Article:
White police officers violently arrested a black woman in a Waffle House in suburban Mobile, Alabama, early Sunday morning in an incident sparked by some combination of plastic forks and the word “fuck.”

“I heard the f-bomb,” the officer who initially laid hands on the woman and later threw her to the floor says in one of the roughly 15 short video clips the woman’s friend was able to capture of the incident. The videos were removed from the friend’s public Facebook page late Monday morning, though a censored version of the clips remains on YouTube.


The woman’s top slips down during the tackle, leaving her breasts exposed for minutes as a trio of officers cuff her. Responding to the woman’s distressed questions about why she’s being treated this way, the officer shouts back “I’ll break your arm, that’s what I’m about to do.”

Both women react with alarm at the threat as the officers insist that the passive, horizontal woman is resisting arrest. “Alright now you’re being belligerent,” one officer responds.

The moment where an officer brandishes a weapon -- though not his firearm -- at the woman. CREDIT: Screenshot/FacebookThe moment where an officer brandishes a weapon — though not his firearm — at the woman. CREDIT: Screenshot/Facebook

A moment later, the third officer on hand appears to brandish his taser at Clemons’s head as the officer who threatened to break her arm keeps her pinned. At another, an officer retrieves a square object that had fallen off the front of his uniform that appears to be the shape and size of a body-worn recording device. A spokeswoman for the Saraland Police Department declined to say whether tasers and body-worn cameras are standard equipment in the city.


“I can say that what it looks like on the video is probably what it is,” she said, “but we will be giving out clearer information later this evening.”

The detective declined to comment on the reason for the arrest or any of what the video appears to show, saying the department will be releasing more information late on Monday. Local police and city officials are meeting with state government officials about the incident as well, she said, while declining to specify who would attend the meeting.

The woman’s family says the incident began over flatware. Store employees told her she’d be charged an extra 50 cents for plastic utensils, to which she said she’d never been charged for them before, prompting the Waffle House employee to cancel her order. The woman had just asked for a phone number for a district manager when police arrived, her family said.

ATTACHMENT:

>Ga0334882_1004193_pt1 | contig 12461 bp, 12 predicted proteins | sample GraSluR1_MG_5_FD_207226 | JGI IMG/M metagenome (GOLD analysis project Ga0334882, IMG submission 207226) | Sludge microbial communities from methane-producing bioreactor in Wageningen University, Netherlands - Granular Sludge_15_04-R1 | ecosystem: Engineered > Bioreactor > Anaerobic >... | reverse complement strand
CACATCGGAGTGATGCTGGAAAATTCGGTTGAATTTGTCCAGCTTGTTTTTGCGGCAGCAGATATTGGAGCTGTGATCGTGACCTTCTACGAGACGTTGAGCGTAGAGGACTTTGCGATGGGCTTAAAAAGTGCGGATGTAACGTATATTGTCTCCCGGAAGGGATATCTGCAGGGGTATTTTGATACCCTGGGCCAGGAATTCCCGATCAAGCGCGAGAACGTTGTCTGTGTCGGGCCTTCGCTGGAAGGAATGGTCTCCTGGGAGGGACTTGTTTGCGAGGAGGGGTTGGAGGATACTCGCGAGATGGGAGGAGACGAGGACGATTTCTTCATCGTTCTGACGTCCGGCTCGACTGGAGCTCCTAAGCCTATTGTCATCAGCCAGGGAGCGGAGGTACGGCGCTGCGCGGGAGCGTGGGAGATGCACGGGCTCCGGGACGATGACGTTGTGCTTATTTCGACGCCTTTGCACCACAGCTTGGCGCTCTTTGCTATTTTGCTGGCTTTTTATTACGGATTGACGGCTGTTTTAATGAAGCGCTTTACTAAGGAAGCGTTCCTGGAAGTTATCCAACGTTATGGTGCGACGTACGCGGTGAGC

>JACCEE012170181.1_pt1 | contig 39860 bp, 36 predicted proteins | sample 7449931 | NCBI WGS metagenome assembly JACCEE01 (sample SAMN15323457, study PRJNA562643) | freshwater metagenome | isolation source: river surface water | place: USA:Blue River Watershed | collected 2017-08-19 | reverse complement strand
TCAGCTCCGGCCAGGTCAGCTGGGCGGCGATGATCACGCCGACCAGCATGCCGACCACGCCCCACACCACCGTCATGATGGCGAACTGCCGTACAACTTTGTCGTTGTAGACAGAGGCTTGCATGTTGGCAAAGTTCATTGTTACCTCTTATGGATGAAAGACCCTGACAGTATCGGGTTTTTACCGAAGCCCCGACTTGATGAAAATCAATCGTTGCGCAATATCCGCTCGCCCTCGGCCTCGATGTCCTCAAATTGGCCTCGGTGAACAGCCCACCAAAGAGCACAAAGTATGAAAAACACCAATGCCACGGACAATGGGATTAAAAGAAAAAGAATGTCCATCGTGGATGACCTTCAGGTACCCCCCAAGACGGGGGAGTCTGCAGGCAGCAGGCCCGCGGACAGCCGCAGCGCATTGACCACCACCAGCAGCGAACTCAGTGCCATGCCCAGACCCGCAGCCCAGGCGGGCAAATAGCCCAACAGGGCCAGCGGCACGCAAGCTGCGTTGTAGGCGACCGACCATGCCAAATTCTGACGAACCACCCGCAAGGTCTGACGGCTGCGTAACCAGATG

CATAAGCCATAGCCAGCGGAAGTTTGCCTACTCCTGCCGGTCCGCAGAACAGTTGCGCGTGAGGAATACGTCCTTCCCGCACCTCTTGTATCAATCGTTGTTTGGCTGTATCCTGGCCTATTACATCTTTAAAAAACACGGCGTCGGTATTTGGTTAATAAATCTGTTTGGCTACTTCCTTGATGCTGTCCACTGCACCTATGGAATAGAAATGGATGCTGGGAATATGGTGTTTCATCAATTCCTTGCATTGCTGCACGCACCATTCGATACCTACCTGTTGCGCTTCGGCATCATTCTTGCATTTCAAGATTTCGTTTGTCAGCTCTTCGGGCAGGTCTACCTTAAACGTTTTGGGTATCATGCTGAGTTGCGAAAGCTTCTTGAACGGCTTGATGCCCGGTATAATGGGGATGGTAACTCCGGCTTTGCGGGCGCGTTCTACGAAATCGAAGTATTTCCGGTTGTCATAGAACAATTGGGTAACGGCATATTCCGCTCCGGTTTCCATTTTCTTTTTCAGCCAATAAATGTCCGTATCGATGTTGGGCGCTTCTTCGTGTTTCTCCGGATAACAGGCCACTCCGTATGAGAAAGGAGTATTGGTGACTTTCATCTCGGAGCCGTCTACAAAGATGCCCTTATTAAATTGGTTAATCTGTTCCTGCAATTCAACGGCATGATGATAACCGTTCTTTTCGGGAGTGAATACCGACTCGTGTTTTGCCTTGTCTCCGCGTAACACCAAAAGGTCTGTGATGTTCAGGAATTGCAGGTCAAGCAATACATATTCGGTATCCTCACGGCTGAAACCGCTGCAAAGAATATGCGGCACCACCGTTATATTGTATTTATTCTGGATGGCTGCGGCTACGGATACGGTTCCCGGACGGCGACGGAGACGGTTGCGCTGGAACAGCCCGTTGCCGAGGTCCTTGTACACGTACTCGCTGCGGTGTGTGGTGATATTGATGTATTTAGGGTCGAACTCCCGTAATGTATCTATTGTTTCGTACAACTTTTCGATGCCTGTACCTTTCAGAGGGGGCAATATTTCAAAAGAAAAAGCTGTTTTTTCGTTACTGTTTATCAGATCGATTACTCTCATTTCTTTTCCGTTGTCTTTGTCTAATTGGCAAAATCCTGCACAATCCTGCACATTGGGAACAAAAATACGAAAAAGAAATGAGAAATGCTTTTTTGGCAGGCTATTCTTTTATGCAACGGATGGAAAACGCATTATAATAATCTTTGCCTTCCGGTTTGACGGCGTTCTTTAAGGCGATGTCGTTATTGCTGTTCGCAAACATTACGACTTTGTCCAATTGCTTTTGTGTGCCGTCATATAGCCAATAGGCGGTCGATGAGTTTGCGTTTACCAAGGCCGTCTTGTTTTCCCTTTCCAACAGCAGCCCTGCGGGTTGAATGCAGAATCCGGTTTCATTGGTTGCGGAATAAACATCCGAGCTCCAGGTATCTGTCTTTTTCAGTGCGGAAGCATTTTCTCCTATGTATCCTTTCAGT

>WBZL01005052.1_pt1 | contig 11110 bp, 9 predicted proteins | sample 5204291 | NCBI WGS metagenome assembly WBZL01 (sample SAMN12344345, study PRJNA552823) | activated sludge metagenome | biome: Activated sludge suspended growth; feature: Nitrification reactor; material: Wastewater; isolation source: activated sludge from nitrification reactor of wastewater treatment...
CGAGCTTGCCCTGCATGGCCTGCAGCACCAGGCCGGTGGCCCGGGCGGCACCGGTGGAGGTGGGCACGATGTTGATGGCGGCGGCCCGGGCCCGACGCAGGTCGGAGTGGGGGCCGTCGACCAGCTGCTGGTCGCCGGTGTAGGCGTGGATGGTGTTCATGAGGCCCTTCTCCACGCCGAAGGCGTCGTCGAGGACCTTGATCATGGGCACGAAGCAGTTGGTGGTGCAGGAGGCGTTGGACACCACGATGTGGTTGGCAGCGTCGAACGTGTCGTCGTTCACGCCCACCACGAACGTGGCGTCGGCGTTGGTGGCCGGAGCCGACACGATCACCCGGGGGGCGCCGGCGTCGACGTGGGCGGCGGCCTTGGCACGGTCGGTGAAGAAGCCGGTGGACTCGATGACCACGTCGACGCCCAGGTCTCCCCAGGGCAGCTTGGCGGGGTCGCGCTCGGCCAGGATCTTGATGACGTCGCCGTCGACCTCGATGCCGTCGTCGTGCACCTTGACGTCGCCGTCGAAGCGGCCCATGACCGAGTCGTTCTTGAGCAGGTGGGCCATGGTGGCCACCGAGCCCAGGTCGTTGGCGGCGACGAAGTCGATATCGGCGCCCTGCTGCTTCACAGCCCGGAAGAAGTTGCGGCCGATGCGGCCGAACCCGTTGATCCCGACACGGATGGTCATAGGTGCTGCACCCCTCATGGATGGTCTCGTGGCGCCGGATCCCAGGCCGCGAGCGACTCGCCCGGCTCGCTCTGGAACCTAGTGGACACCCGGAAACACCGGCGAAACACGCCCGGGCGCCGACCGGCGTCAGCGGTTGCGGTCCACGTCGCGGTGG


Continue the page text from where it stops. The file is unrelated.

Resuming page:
The video gives little indication of why police were there. It does not capture the woman using vulgar language at any point, though it does show her appealing to another officer from her seat after the first cop puts hands on her.

The spokeswoman declined to say if the officers were simply on hand by coincidence or if they had been called to the store. She said a police report might eventually be released but that the city has no immediate plans to publish the document, which would likely clarify the precise official reason officers gave for using force to effect an arrest.


Cursing in public is technically a crime in many jurisdictions. SPD charged the woman with disorderly conduct, which Alabama law defines as “in a public place us[ing] abusive or obscene language” among other things.

She was also charged with resisting arrest, which policing analysts say is one of the most broadly misused categories of charge in all of law enforcement. Directing a curse word at a police officer, or lying still as officers yank unsuccessfully at a person’s arms, is often enough to trigger a charge for resisting even absent the more active type of noncompliance the term implies.

Supporters in the community rallied at the Waffle House location on Sunday. Speakers noted parallels to other ugly incidents where black people in chain restaurants have been subjected to heavy-handed police treatment with little clear justification, including a recent viral video from a Philadelphia Starbucks.

Waffle House’s corporate communications office jumped into things late Sunday, with a spokesman telling AL.com that “the information we have received at this point differs significantly from what has reportedly been attributed to Ms. Clemons and strongly supports the actions taken by the Saraland Police Department.”

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